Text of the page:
Now chop up the onion and tomatoes into bite-sized pieces.  I used cherry-tomatoes because that’s what I had on hand (they seem to last longer in the fridge than full sized tomatoes). A more traditional gyro might be served with shredded romaine lettuce, but I just used some mixed organic salad greens.

gyro5Do a quick stir fry of the meat in a little bit of vegetable oil, and season with … whatever you’ve decided to use: fajita seasoning, Season All, or your own concoction from the spice rack.  Depending on the thickness of the cut, the beef should cook up in about 5 minutes. Don’t overcook it or it’ll turn to rubber.

Then grab your pita or tortilla, and start loading up.  The whole thing took about 20 minutes from the time I started pulling stuff out of the fridge until I started stuffing my flatbread to eat.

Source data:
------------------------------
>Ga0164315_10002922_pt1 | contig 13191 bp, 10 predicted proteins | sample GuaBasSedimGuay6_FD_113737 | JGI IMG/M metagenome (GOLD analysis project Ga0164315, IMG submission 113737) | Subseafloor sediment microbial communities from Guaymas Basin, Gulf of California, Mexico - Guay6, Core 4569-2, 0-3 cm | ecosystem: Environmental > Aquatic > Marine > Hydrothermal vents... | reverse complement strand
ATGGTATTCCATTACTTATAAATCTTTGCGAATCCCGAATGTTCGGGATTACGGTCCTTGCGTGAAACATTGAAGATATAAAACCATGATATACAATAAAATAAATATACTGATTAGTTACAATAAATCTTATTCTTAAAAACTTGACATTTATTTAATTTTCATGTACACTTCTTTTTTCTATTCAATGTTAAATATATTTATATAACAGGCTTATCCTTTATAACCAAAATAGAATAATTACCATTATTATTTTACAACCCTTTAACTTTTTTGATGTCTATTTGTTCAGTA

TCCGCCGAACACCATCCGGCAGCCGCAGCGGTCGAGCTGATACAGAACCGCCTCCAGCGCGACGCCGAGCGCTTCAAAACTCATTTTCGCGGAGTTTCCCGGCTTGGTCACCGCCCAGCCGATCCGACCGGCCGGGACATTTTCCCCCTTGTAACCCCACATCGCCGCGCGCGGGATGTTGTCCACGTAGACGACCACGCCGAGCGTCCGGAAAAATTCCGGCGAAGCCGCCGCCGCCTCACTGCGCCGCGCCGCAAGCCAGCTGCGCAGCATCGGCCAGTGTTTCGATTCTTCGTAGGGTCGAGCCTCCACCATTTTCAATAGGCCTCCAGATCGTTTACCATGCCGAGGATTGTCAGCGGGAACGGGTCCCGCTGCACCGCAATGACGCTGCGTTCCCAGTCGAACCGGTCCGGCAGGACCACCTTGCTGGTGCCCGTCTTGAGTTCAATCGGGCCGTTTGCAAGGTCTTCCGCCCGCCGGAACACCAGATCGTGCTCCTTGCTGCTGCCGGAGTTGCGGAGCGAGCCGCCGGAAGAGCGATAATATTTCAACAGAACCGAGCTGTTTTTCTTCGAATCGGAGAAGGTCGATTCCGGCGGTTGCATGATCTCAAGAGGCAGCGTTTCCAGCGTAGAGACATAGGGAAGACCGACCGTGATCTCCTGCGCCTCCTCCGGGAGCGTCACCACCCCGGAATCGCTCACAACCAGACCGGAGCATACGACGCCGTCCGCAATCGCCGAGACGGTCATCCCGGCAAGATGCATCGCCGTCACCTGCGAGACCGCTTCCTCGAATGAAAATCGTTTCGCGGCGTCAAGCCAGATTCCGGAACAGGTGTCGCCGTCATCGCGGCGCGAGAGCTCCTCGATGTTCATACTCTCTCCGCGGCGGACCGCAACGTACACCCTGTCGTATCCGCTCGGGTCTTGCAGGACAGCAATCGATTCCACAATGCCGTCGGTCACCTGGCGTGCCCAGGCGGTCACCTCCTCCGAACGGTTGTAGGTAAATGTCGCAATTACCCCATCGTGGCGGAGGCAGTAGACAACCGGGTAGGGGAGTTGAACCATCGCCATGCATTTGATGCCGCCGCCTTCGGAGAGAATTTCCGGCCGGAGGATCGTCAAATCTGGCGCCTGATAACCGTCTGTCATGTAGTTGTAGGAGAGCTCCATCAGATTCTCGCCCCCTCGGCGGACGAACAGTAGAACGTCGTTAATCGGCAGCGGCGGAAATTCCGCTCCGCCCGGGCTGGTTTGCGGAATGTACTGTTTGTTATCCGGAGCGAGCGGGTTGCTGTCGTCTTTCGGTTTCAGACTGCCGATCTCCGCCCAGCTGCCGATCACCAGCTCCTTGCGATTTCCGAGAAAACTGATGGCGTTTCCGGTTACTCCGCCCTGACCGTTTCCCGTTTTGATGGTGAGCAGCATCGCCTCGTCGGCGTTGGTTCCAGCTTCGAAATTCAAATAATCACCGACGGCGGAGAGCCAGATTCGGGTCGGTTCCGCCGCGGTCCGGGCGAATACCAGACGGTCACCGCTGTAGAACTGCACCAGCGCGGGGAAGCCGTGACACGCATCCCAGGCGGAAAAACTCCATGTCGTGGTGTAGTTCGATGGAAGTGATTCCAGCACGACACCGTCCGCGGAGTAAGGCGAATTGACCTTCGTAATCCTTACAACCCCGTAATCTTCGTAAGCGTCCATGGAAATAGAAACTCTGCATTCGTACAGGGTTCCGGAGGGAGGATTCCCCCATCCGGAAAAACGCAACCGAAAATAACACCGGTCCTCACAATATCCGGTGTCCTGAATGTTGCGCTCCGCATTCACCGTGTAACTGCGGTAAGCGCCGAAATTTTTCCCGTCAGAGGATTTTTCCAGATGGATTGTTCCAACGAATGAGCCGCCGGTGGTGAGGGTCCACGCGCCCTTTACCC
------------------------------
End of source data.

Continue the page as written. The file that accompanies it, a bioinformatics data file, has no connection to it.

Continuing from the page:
Life should be this easy – and this good!

 

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STEVE SCHMIDT serves on the pastoral staff of Expressions Church in Oklahoma City. He is a graduate of the seminary at Oral Roberts University in Tulsa, OK, and holds two masters degrees in Biblical Literature and Divinity. He did his doctoral research at the Hebrew University of Jerusalem and at the Jewish Theological Seminary of America in New York.

He blogs here on IMPACT Magazine’s Cafe Inspirado column, and you can always find him skulking on Facebook.